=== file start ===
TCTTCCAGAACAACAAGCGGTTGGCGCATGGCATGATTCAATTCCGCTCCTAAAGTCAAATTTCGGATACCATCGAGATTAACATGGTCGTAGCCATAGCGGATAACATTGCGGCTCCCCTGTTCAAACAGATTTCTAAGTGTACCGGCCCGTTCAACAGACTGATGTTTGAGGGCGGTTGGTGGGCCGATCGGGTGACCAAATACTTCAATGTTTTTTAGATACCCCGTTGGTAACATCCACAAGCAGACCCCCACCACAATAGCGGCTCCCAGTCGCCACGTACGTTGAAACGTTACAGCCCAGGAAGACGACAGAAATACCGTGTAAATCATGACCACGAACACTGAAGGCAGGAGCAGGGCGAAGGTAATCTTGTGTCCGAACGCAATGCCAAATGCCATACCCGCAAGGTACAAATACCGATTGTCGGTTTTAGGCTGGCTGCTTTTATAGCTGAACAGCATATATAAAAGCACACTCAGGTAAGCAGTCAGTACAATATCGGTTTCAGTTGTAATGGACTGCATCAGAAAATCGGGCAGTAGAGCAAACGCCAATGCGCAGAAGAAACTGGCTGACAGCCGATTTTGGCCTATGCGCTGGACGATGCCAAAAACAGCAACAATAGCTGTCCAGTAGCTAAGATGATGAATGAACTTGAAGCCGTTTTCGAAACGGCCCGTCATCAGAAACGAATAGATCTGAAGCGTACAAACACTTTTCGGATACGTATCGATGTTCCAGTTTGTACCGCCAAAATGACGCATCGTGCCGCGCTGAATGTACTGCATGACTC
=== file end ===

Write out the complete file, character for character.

TCTTCCAGAACAACAAGCGGTTGGCGCATGGCATGATTCAATTCCGCTCCTAAAGTCAAATTTCGGATACCATCGAGATTAACATGGTCGTAGCCATAGCGGATAACATTGCGGCTCCCCTGTTCAAACAGATTTCTAAGTGTACCGGCCCGTTCAACAGACTGATGTTTGAGGGCGGTTGGTGGGCCGATCGGGTGACCAAATACTTCAATGTTTTTTAGATACCCCGTTGGTAACATCCACAAGCAGACCCCCACCACAATAGCGGCTCCCAGTCGCCACGTACGTTGAAACGTTACAGCCCAGGAAGACGACAGAAATACCGTGTAAATCATGACCACGAACACTGAAGGCAGGAGCAGGGCGAAGGTAATCTTGTGTCCGAACGCAATGCCAAATGCCATACCCGCAAGGTACAAATACCGATTGTCGGTTTTAGGCTGGCTGCTTTTATAGCTGAACAGCATATATAAAAGCACACTCAGGTAAGCAGTCAGTACAATATCGGTTTCAGTTGTAATGGACTGCATCAGAAAATCGGGCAGTAGAGCAAACGCCAATGCGCAGAAGAAACTGGCTGACAGCCGATTTTGGCCTATGCGCTGGACGATGCCAAAAACAGCAACAATAGCTGTCCAGTAGCTAAGATGATGAATGAACTTGAAGCCGTTTTCGAAACGGCCCGTCATCAGAAACGAATAGATCTGAAGCGTACAAACACTTTTCGGATACGTATCGATGTTCCAGTTTGTACCGCCAAAATGACGCATCGTGCCGCGCTGAATGTACTGCATGACTC